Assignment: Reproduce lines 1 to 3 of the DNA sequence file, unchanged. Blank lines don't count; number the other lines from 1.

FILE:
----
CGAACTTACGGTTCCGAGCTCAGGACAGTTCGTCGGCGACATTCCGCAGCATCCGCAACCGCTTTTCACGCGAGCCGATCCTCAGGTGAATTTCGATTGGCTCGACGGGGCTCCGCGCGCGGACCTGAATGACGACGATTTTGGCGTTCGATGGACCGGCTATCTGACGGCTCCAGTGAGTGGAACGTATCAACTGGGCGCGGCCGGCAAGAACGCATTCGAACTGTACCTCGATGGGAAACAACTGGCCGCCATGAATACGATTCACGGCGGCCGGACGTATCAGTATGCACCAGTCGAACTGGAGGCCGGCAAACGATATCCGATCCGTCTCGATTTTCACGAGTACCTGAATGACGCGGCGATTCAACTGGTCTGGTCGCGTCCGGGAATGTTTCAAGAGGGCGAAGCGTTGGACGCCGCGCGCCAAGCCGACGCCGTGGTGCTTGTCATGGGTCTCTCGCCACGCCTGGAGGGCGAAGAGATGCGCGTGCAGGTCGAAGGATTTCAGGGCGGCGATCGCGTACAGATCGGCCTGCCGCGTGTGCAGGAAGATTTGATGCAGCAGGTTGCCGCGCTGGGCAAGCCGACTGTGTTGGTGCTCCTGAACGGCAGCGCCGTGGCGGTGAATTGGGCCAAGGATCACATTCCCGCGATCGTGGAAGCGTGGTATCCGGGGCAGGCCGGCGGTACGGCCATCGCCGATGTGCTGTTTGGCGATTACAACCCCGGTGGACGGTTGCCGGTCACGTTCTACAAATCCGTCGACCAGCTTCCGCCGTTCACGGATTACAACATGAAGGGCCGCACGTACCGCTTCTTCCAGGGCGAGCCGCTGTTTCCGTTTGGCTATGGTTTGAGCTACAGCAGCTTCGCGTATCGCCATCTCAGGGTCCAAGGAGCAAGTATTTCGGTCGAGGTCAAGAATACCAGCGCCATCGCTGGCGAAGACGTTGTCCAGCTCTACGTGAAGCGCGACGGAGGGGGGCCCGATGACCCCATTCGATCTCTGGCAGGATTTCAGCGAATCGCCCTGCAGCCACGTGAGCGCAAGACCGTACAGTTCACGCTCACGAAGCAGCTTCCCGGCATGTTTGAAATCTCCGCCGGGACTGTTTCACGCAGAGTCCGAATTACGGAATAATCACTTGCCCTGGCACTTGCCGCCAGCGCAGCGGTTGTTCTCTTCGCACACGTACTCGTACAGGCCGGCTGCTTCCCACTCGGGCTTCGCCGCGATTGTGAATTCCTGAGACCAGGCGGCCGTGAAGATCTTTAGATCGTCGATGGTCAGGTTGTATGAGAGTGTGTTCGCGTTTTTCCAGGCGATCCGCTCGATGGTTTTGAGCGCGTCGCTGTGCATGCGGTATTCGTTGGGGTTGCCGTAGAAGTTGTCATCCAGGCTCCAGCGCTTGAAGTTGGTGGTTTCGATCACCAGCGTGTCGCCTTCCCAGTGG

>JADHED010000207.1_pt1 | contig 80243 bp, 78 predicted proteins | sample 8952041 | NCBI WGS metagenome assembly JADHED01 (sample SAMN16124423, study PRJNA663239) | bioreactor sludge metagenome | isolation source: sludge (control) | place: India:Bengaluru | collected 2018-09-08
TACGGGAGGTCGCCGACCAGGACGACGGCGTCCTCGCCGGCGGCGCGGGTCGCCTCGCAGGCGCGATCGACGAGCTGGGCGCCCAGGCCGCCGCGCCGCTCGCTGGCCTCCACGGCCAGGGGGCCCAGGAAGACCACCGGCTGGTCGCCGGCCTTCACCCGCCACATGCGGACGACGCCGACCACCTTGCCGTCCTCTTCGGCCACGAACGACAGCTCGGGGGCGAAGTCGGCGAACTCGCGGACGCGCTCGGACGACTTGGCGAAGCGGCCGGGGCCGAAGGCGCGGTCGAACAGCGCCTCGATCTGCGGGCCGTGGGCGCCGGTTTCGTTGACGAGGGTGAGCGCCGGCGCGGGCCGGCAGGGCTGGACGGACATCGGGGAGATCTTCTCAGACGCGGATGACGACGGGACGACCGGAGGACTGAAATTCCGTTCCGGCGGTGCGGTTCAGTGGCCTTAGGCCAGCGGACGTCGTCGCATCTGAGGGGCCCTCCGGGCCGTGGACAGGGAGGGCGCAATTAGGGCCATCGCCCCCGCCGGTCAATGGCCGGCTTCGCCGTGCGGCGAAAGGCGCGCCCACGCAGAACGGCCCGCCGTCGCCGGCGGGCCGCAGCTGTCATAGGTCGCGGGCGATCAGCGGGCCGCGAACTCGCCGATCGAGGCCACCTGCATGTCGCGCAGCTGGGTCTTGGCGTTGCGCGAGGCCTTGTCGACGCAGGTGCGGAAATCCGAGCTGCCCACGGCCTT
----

CGAACTTACGGTTCCGAGCTCAGGACAGTTCGTCGGCGACATTCCGCAGCATCCGCAACCGCTTTTCACGCGAGCCGATCCTCAGGTGAATTTCGATTGGCTCGACGGGGCTCCGCGCGCGGACCTGAATGACGACGATTTTGGCGTTCGATGGACCGGCTATCTGACGGCTCCAGTGAGTGGAACGTATCAACTGGGCGCGGCCGGCAAGAACGCATTCGAACTGTACCTCGATGGGAAACAACTGGCCGCCATGAATACGATTCACGGCGGCCGGACGTATCAGTATGCACCAGTCGAACTGGAGGCCGGCAAACGATATCCGATCCGTCTCGATTTTCACGAGTACCTGAATGACGCGGCGATTCAACTGGTCTGGTCGCGTCCGGGAATGTTTCAAGAGGGCGAAGCGTTGGACGCCGCGCGCCAAGCCGACGCCGTGGTGCTTGTCATGGGTCTCTCGCCACGCCTGGAGGGCGAAGAGATGCGCGTGCAGGTCGAAGGATTTCAGGGCGGCGATCGCGTACAGATCGGCCTGCCGCGTGTGCAGGAAGATTTGATGCAGCAGGTTGCCGCGCTGGGCAAGCCGACTGTGTTGGTGCTCCTGAACGGCAGCGCCGTGGCGGTGAATTGGGCCAAGGATCACATTCCCGCGATCGTGGAAGCGTGGTATCCGGGGCAGGCCGGCGGTACGGCCATCGCCGATGTGCTGTTTGGCGATTACAACCCCGGTGGACGGTTGCCGGTCACGTTCTACAAATCCGTCGACCAGCTTCCGCCGTTCACGGATTACAACATGAAGGGCCGCACGTACCGCTTCTTCCAGGGCGAGCCGCTGTTTCCGTTTGGCTATGGTTTGAGCTACAGCAGCTTCGCGTATCGCCATCTCAGGGTCCAAGGAGCAAGTATTTCGGTCGAGGTCAAGAATACCAGCGCCATCGCTGGCGAAGACGTTGTCCAGCTCTACGTGAAGCGCGACGGAGGGGGGCCCGATGACCCCATTCGATCTCTGGCAGGATTTCAGCGAATCGCCCTGCAGCCACGTGAGCGCAAGACCGTACAGTTCACGCTCACGAAGCAGCTTCCCGGCATGTTTGAAATCTCCGCCGGGACTGTTTCACGCAGAGTCCGAATTACGGAATAATCACTTGCCCTGGCACTTGCCGCCAGCGCAGCGGTTGTTCTCTTCGCACACGTACTCGTACAGGCCGGCTGCTTCCCACTCGGGCTTCGCCGCGATTGTGAATTCCTGAGACCAGGCGGCCGTGAAGATCTTTAGATCGTCGATGGTCAGGTTGTATGAGAGTGTGTTCGCGTTTTTCCAGGCGATCCGCTCGATGGTTTTGAGCGCGTCGCTGTGCATGCGGTATTCGTTGGGGTTGCCGTAGAAGTTGTCATCCAGGCTCCAGCGCTTGAAGTTGGTGGTTTCGATCACCAGCGTGTCGCCTTCCCAGTGG

>JADHED010000207.1_pt1 | contig 80243 bp, 78 predicted proteins | sample 8952041 | NCBI WGS metagenome assembly JADHED01 (sample SAMN16124423, study PRJNA663239) | bioreactor sludge metagenome | isolation source: sludge (control) | place: India:Bengaluru | collected 2018-09-08
TACGGGAGGTCGCCGACCAGGACGACGGCGTCCTCGCCGGCGGCGCGGGTCGCCTCGCAGGCGCGATCGACGAGCTGGGCGCCCAGGCCGCCGCGCCGCTCGCTGGCCTCCACGGCCAGGGGGCCCAGGAAGACCACCGGCTGGTCGCCGGCCTTCACCCGCCACATGCGGACGACGCCGACCACCTTGCCGTCCTCTTCGGCCACGAACGACAGCTCGGGGGCGAAGTCGGCGAACTCGCGGACGCGCTCGGACGACTTGGCGAAGCGGCCGGGGCCGAAGGCGCGGTCGAACAGCGCCTCGATCTGCGGGCCGTGGGCGCCGGTTTCGTTGACGAGGGTGAGCGCCGGCGCGGGCCGGCAGGGCTGGACGGACATCGGGGAGATCTTCTCAGACGCGGATGACGACGGGACGACCGGAGGACTGAAATTCCGTTCCGGCGGTGCGGTTCAGTGGCCTTAGGCCAGCGGACGTCGTCGCATCTGAGGGGCCCTCCGGGCCGTGGACAGGGAGGGCGCAATTAGGGCCATCGCCCCCGCCGGTCAATGGCCGGCTTCGCCGTGCGGCGAAAGGCGCGCCCACGCAGAACGGCCCGCCGTCGCCGGCGGGCCGCAGCTGTCATAGGTCGCGGGCGATCAGCGGGCCGCGAACTCGCCGATCGAGGCCACCTGCATGTCGCGCAGCTGGGTCTTGGCGTTGCGCGAGGCCTTGTCGACGCAGGTGCGGAAATCCGAGCTGCCCACGGCCTT